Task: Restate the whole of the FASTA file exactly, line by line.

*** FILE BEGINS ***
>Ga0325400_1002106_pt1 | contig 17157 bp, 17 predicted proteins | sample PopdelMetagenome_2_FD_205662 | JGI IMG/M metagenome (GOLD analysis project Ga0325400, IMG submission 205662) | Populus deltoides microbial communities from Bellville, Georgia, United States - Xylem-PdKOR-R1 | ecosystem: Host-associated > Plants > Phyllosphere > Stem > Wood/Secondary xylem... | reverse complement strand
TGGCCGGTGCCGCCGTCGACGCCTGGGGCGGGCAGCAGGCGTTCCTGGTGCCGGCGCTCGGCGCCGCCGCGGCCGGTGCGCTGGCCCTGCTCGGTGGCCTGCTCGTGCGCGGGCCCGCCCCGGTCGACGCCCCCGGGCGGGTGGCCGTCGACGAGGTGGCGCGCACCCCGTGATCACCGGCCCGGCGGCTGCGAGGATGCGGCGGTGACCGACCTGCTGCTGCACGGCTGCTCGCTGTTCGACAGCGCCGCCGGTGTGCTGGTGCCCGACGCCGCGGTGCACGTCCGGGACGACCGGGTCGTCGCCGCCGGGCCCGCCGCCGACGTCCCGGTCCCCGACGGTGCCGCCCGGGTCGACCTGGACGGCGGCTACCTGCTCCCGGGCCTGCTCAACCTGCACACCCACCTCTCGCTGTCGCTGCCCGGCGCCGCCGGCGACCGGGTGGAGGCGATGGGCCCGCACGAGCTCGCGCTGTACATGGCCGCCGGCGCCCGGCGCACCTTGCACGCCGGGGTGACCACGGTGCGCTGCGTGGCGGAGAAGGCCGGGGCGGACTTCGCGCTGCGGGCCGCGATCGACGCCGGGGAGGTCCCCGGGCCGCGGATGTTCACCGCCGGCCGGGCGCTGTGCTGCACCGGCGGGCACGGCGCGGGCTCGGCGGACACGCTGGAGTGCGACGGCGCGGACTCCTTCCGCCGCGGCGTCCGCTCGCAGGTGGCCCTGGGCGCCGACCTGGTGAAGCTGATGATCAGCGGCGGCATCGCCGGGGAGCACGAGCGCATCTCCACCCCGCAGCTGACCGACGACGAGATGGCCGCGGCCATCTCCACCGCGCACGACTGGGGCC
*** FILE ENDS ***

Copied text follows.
>Ga0325400_1002106_pt1 | contig 17157 bp, 17 predicted proteins | sample PopdelMetagenome_2_FD_205662 | JGI IMG/M metagenome (GOLD analysis project Ga0325400, IMG submission 205662) | Populus deltoides microbial communities from Bellville, Georgia, United States - Xylem-PdKOR-R1 | ecosystem: Host-associated > Plants > Phyllosphere > Stem > Wood/Secondary xylem... | reverse complement strand
TGGCCGGTGCCGCCGTCGACGCCTGGGGCGGGCAGCAGGCGTTCCTGGTGCCGGCGCTCGGCGCCGCCGCGGCCGGTGCGCTGGCCCTGCTCGGTGGCCTGCTCGTGCGCGGGCCCGCCCCGGTCGACGCCCCCGGGCGGGTGGCCGTCGACGAGGTGGCGCGCACCCCGTGATCACCGGCCCGGCGGCTGCGAGGATGCGGCGGTGACCGACCTGCTGCTGCACGGCTGCTCGCTGTTCGACAGCGCCGCCGGTGTGCTGGTGCCCGACGCCGCGGTGCACGTCCGGGACGACCGGGTCGTCGCCGCCGGGCCCGCCGCCGACGTCCCGGTCCCCGACGGTGCCGCCCGGGTCGACCTGGACGGCGGCTACCTGCTCCCGGGCCTGCTCAACCTGCACACCCACCTCTCGCTGTCGCTGCCCGGCGCCGCCGGCGACCGGGTGGAGGCGATGGGCCCGCACGAGCTCGCGCTGTACATGGCCGCCGGCGCCCGGCGCACCTTGCACGCCGGGGTGACCACGGTGCGCTGCGTGGCGGAGAAGGCCGGGGCGGACTTCGCGCTGCGGGCCGCGATCGACGCCGGGGAGGTCCCCGGGCCGCGGATGTTCACCGCCGGCCGGGCGCTGTGCTGCACCGGCGGGCACGGCGCGGGCTCGGCGGACACGCTGGAGTGCGACGGCGCGGACTCCTTCCGCCGCGGCGTCCGCTCGCAGGTGGCCCTGGGCGCCGACCTGGTGAAGCTGATGATCAGCGGCGGCATCGCCGGGGAGCACGAGCGCATCTCCACCCCGCAGCTGACCGACGACGAGATGGCCGCGGCCATCTCCACCGCGCACGACTGGGGCC